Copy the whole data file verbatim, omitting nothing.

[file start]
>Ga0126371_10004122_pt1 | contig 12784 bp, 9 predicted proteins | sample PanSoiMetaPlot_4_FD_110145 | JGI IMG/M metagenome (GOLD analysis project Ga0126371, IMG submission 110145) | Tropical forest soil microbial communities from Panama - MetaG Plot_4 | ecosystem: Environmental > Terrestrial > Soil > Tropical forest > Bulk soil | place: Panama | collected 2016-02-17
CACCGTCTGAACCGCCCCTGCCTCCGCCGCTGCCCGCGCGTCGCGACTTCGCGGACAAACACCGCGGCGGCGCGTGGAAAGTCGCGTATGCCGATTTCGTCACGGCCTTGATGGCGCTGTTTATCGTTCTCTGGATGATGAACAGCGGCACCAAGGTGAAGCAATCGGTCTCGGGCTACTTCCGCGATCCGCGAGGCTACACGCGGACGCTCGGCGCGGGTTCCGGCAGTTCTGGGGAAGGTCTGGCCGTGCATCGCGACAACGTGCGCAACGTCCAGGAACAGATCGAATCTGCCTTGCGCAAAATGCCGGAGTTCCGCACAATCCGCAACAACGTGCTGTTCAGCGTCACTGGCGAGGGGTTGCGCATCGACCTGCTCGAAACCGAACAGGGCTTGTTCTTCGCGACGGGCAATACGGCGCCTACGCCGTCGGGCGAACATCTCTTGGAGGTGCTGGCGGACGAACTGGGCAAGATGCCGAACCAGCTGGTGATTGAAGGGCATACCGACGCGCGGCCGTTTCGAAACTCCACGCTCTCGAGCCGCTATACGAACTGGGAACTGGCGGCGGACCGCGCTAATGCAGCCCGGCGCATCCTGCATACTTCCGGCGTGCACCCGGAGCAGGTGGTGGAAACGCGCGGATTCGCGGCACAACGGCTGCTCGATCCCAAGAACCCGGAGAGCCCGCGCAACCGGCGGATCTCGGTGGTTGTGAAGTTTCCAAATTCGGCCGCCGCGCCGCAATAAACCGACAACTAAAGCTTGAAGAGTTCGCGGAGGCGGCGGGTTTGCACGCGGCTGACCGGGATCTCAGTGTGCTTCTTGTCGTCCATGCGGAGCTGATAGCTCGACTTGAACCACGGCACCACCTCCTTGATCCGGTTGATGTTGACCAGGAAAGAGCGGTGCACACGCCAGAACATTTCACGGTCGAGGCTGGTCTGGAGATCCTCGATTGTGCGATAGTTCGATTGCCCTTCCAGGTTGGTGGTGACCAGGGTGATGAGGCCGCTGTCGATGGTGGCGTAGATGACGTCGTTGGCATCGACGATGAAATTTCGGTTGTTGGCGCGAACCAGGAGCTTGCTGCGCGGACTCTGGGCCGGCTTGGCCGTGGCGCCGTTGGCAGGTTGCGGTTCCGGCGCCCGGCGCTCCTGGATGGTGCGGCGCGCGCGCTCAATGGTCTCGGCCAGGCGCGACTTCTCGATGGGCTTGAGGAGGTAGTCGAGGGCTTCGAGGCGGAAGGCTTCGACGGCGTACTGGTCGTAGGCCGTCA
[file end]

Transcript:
>Ga0126371_10004122_pt1 | contig 12784 bp, 9 predicted proteins | sample PanSoiMetaPlot_4_FD_110145 | JGI IMG/M metagenome (GOLD analysis project Ga0126371, IMG submission 110145) | Tropical forest soil microbial communities from Panama - MetaG Plot_4 | ecosystem: Environmental > Terrestrial > Soil > Tropical forest > Bulk soil | place: Panama | collected 2016-02-17
CACCGTCTGAACCGCCCCTGCCTCCGCCGCTGCCCGCGCGTCGCGACTTCGCGGACAAACACCGCGGCGGCGCGTGGAAAGTCGCGTATGCCGATTTCGTCACGGCCTTGATGGCGCTGTTTATCGTTCTCTGGATGATGAACAGCGGCACCAAGGTGAAGCAATCGGTCTCGGGCTACTTCCGCGATCCGCGAGGCTACACGCGGACGCTCGGCGCGGGTTCCGGCAGTTCTGGGGAAGGTCTGGCCGTGCATCGCGACAACGTGCGCAACGTCCAGGAACAGATCGAATCTGCCTTGCGCAAAATGCCGGAGTTCCGCACAATCCGCAACAACGTGCTGTTCAGCGTCACTGGCGAGGGGTTGCGCATCGACCTGCTCGAAACCGAACAGGGCTTGTTCTTCGCGACGGGCAATACGGCGCCTACGCCGTCGGGCGAACATCTCTTGGAGGTGCTGGCGGACGAACTGGGCAAGATGCCGAACCAGCTGGTGATTGAAGGGCATACCGACGCGCGGCCGTTTCGAAACTCCACGCTCTCGAGCCGCTATACGAACTGGGAACTGGCGGCGGACCGCGCTAATGCAGCCCGGCGCATCCTGCATACTTCCGGCGTGCACCCGGAGCAGGTGGTGGAAACGCGCGGATTCGCGGCACAACGGCTGCTCGATCCCAAGAACCCGGAGAGCCCGCGCAACCGGCGGATCTCGGTGGTTGTGAAGTTTCCAAATTCGGCCGCCGCGCCGCAATAAACCGACAACTAAAGCTTGAAGAGTTCGCGGAGGCGGCGGGTTTGCACGCGGCTGACCGGGATCTCAGTGTGCTTCTTGTCGTCCATGCGGAGCTGATAGCTCGACTTGAACCACGGCACCACCTCCTTGATCCGGTTGATGTTGACCAGGAAAGAGCGGTGCACACGCCAGAACATTTCACGGTCGAGGCTGGTCTGGAGATCCTCGATTGTGCGATAGTTCGATTGCCCTTCCAGGTTGGTGGTGACCAGGGTGATGAGGCCGCTGTCGATGGTGGCGTAGATGACGTCGTTGGCATCGACGATGAAATTTCGGTTGTTGGCGCGAACCAGGAGCTTGCTGCGCGGACTCTGGGCCGGCTTGGCCGTGGCGCCGTTGGCAGGTTGCGGTTCCGGCGCCCGGCGCTCCTGGATGGTGCGGCGCGCGCGCTCAATGGTCTCGGCCAGGCGCGACTTCTCGATGGGCTTGAGGAGGTAGTCGAGGGCTTCGAGGCGGAAGGCTTCGACGGCGTACTGGTCGTAGGCCGTCA